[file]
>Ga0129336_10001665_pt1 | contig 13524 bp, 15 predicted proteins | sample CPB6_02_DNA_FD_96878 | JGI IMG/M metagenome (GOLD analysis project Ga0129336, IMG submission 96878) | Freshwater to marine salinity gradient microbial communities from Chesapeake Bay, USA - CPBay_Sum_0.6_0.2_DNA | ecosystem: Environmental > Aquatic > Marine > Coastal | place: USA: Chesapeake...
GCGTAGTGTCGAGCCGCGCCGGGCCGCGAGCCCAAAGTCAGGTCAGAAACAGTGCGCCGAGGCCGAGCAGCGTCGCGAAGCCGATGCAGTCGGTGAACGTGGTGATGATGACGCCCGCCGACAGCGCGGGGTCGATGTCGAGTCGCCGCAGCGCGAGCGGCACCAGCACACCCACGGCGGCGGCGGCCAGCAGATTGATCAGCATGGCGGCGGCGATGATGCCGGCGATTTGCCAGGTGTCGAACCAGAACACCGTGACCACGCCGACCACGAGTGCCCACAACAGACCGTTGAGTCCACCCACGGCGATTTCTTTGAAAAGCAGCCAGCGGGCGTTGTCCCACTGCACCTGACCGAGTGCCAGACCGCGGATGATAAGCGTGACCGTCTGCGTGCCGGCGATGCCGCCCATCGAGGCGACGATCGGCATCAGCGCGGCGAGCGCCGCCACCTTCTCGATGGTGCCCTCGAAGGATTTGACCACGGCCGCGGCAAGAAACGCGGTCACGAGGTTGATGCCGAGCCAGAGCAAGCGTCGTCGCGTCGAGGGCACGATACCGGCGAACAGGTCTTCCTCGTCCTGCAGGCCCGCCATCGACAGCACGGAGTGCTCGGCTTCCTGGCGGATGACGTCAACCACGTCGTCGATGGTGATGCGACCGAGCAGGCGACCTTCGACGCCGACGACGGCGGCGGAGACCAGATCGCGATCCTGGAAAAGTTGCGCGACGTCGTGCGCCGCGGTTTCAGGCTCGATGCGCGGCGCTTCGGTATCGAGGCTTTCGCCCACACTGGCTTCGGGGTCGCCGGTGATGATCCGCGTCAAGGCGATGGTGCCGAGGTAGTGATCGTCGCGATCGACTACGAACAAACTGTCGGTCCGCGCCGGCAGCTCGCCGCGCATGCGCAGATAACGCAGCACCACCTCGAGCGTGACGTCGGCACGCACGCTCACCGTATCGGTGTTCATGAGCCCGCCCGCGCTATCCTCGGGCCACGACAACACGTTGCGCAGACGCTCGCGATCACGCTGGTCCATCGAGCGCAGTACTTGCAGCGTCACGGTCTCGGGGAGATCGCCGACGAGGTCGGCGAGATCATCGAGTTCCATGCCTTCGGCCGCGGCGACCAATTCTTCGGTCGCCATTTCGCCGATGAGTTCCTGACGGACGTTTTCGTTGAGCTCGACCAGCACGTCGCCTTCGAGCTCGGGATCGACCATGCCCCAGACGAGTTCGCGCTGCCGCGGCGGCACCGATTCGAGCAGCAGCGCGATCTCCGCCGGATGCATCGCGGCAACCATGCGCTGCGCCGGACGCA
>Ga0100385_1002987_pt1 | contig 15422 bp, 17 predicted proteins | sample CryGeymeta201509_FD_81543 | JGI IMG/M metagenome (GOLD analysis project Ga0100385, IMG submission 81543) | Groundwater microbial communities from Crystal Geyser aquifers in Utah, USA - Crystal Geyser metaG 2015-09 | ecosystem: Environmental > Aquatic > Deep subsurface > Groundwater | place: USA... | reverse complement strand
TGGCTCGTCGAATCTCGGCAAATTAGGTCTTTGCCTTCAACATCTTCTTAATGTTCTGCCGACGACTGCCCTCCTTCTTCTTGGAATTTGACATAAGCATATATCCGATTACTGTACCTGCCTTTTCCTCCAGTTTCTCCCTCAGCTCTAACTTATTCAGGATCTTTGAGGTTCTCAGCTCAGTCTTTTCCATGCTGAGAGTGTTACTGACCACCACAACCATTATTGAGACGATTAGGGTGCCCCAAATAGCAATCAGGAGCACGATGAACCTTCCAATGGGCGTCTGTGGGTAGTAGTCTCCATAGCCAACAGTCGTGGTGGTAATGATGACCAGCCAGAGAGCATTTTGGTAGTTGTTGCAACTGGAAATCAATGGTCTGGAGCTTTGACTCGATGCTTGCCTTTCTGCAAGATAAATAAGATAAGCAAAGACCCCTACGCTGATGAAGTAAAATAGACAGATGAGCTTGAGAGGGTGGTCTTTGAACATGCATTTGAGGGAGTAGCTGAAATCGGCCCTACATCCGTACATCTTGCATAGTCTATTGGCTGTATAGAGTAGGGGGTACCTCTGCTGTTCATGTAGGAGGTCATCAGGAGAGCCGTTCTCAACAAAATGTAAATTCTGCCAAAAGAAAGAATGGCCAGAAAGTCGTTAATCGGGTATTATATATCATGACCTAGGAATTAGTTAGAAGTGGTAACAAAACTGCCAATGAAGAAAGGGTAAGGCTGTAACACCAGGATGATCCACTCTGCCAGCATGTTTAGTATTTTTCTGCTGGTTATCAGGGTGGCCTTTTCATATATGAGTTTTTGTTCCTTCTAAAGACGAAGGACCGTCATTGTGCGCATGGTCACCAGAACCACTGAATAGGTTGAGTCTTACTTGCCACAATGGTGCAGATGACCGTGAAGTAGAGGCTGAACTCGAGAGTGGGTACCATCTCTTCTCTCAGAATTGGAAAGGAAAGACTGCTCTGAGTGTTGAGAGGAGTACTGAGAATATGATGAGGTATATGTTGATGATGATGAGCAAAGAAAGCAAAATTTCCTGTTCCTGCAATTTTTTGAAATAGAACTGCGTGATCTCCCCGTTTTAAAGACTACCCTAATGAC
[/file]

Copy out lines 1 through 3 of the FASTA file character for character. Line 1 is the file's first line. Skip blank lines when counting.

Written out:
>Ga0129336_10001665_pt1 | contig 13524 bp, 15 predicted proteins | sample CPB6_02_DNA_FD_96878 | JGI IMG/M metagenome (GOLD analysis project Ga0129336, IMG submission 96878) | Freshwater to marine salinity gradient microbial communities from Chesapeake Bay, USA - CPBay_Sum_0.6_0.2_DNA | ecosystem: Environmental > Aquatic > Marine > Coastal | place: USA: Chesapeake...
GCGTAGTGTCGAGCCGCGCCGGGCCGCGAGCCCAAAGTCAGGTCAGAAACAGTGCGCCGAGGCCGAGCAGCGTCGCGAAGCCGATGCAGTCGGTGAACGTGGTGATGATGACGCCCGCCGACAGCGCGGGGTCGATGTCGAGTCGCCGCAGCGCGAGCGGCACCAGCACACCCACGGCGGCGGCGGCCAGCAGATTGATCAGCATGGCGGCGGCGATGATGCCGGCGATTTGCCAGGTGTCGAACCAGAACACCGTGACCACGCCGACCACGAGTGCCCACAACAGACCGTTGAGTCCACCCACGGCGATTTCTTTGAAAAGCAGCCAGCGGGCGTTGTCCCACTGCACCTGACCGAGTGCCAGACCGCGGATGATAAGCGTGACCGTCTGCGTGCCGGCGATGCCGCCCATCGAGGCGACGATCGGCATCAGCGCGGCGAGCGCCGCCACCTTCTCGATGGTGCCCTCGAAGGATTTGACCACGGCCGCGGCAAGAAACGCGGTCACGAGGTTGATGCCGAGCCAGAGCAAGCGTCGTCGCGTCGAGGGCACGATACCGGCGAACAGGTCTTCCTCGTCCTGCAGGCCCGCCATCGACAGCACGGAGTGCTCGGCTTCCTGGCGGATGACGTCAACCACGTCGTCGATGGTGATGCGACCGAGCAGGCGACCTTCGACGCCGACGACGGCGGCGGAGACCAGATCGCGATCCTGGAAAAGTTGCGCGACGTCGTGCGCCGCGGTTTCAGGCTCGATGCGCGGCGCTTCGGTATCGAGGCTTTCGCCCACACTGGCTTCGGGGTCGCCGGTGATGATCCGCGTCAAGGCGATGGTGCCGAGGTAGTGATCGTCGCGATCGACTACGAACAAACTGTCGGTCCGCGCCGGCAGCTCGCCGCGCATGCGCAGATAACGCAGCACCACCTCGAGCGTGACGTCGGCACGCACGCTCACCGTATCGGTGTTCATGAGCCCGCCCGCGCTATCCTCGGGCCACGACAACACGTTGCGCAGACGCTCGCGATCACGCTGGTCCATCGAGCGCAGTACTTGCAGCGTCACGGTCTCGGGGAGATCGCCGACGAGGTCGGCGAGATCATCGAGTTCCATGCCTTCGGCCGCGGCGACCAATTCTTCGGTCGCCATTTCGCCGATGAGTTCCTGACGGACGTTTTCGTTGAGCTCGACCAGCACGTCGCCTTCGAGCTCGGGATCGACCATGCCCCAGACGAGTTCGCGCTGCCGCGGCGGCACCGATTCGAGCAGCAGCGCGATCTCCGCCGGATGCATCGCGGCAACCATGCGCTGCGCCGGACGCA
>Ga0100385_1002987_pt1 | contig 15422 bp, 17 predicted proteins | sample CryGeymeta201509_FD_81543 | JGI IMG/M metagenome (GOLD analysis project Ga0100385, IMG submission 81543) | Groundwater microbial communities from Crystal Geyser aquifers in Utah, USA - Crystal Geyser metaG 2015-09 | ecosystem: Environmental > Aquatic > Deep subsurface > Groundwater | place: USA... | reverse complement strand